Why hotel quarantine is necessary
The Covid-19 pandemic is far from over. The Delta variant is raging around the world and the unvaccinated are at particular risk.
This new mutated variant is highly contagious and is already leading to more hospital admissions, including for younger people. Delta is now the dominant Covid spreading in Britain, one of our key source markets.
This highly contagious and dangerous variant is now here in Bermuda.
Whether we want to admit it or not, around the world millions of people continue to get seriously ill and are dying, and we want to continue to protect Bermuda from having the same fate.
Thanks to our strict guidelines and shared sacrifice, Bermuda can now say it has Covid-19 under control. In Phase 4, we have largely reopened and most restrictions have been lifted. There is no curfew and groups of up to 100 people are now permitted to gather.
We must protect our population, both vaccinated and unvaccinated, from the spread of variants from other countries. Closing the borders is not an option, and the best way to secure our borders is through hotel quarantine.
We tried home quarantine. It didn’t work. People violated the quarantine, we saw a massive spike of the Covid-19 UK variant and Bermudians died.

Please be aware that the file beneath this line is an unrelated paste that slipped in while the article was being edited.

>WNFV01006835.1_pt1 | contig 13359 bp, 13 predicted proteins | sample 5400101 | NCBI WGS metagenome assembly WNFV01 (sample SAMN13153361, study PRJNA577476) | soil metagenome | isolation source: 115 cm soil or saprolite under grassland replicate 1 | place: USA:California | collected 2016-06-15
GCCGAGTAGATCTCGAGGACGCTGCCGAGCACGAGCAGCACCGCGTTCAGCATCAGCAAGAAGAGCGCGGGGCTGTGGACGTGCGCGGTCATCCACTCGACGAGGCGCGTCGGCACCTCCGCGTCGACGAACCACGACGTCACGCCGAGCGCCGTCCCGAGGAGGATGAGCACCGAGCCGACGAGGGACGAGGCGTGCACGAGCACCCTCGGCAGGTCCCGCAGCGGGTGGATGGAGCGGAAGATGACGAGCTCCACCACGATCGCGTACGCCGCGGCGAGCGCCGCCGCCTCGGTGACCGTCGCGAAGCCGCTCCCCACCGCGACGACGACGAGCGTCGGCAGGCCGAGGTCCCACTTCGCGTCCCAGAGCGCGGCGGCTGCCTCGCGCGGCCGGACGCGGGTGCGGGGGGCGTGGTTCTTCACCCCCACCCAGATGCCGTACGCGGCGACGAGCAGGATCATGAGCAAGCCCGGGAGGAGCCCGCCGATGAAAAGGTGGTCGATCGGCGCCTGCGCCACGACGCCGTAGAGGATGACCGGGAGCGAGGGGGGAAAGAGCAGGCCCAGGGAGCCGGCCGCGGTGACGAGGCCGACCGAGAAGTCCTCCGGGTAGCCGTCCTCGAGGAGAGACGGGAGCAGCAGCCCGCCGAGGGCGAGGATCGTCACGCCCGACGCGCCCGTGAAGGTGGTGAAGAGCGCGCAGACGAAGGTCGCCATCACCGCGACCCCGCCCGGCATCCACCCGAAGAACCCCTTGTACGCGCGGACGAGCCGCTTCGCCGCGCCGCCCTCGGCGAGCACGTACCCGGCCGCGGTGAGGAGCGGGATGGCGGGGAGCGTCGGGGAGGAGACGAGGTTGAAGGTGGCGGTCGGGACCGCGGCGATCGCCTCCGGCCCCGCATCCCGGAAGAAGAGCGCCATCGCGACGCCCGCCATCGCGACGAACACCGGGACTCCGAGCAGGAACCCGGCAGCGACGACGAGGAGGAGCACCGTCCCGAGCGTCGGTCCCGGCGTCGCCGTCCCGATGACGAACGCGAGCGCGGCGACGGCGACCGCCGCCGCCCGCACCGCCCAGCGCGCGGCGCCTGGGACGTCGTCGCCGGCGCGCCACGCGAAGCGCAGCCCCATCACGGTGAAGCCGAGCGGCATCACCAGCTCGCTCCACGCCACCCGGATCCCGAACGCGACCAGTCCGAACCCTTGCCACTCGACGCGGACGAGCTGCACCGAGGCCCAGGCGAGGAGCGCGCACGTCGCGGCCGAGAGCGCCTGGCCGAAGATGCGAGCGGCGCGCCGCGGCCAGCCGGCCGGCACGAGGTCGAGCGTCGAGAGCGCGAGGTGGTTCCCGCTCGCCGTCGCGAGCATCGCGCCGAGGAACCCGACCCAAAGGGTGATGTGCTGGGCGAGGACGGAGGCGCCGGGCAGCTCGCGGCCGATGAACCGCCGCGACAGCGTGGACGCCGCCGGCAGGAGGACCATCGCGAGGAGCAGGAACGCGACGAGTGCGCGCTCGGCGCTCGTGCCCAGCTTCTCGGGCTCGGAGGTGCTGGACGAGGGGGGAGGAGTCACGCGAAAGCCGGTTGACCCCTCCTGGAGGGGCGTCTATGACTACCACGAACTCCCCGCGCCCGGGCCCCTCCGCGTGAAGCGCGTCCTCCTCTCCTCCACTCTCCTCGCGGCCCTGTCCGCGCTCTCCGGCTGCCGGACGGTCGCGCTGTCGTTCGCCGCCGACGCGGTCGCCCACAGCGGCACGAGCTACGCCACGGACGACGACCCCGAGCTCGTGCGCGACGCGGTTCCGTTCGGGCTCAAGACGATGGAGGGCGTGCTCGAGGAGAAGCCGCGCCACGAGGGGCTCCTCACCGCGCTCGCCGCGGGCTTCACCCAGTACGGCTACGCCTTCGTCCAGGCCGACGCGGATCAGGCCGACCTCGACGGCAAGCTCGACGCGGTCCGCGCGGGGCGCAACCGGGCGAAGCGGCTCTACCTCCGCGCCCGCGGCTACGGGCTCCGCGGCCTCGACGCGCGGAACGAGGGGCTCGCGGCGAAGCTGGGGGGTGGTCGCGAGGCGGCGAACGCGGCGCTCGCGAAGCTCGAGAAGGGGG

Let’s talk about two Bermudas because that analogy is apt when it comes to this policy. The two Bermudas concept is rooted in the idea of structural disadvantage that privileges one group of people over another owing to historical racism and lack of equal opportunity.
When it comes to vaccines, there is an equal opportunity for everyone to take them free of charge. Access is not an issue, as transportation is provided to those who need it, so there are no structural barriers.
The two Bermudas is one of choice, not one of structural inequality. That choice is one that we acknowledge and respect. The reality is we also have to protect others who chose to accept the vaccine.
What some are asking for is the Government to condone putting the community at risk because of their personal choice — not because of a structural inequality.
Thirty-three people have died in our community from Covid-19. The Government has been forced to make tough decisions for the betterment of all of Bermuda, including ourselves. We live and operate under the same laws and restrictions as everyone.
The reality is, mandatory quarantine of unvaccinated persons will protect us from spreading this dangerous, contagious variant and prevents more deaths. As such, these new restrictions, one of which is mandatory quarantine in a government-approved facility, are necessary to keep the community safe.
We understand this isn’t easy. But we are working to protect the entire community, not just some.
• Lindsay Simmons is a government senator and the Junior Minister for Social Development and Seniors, and Home Affairs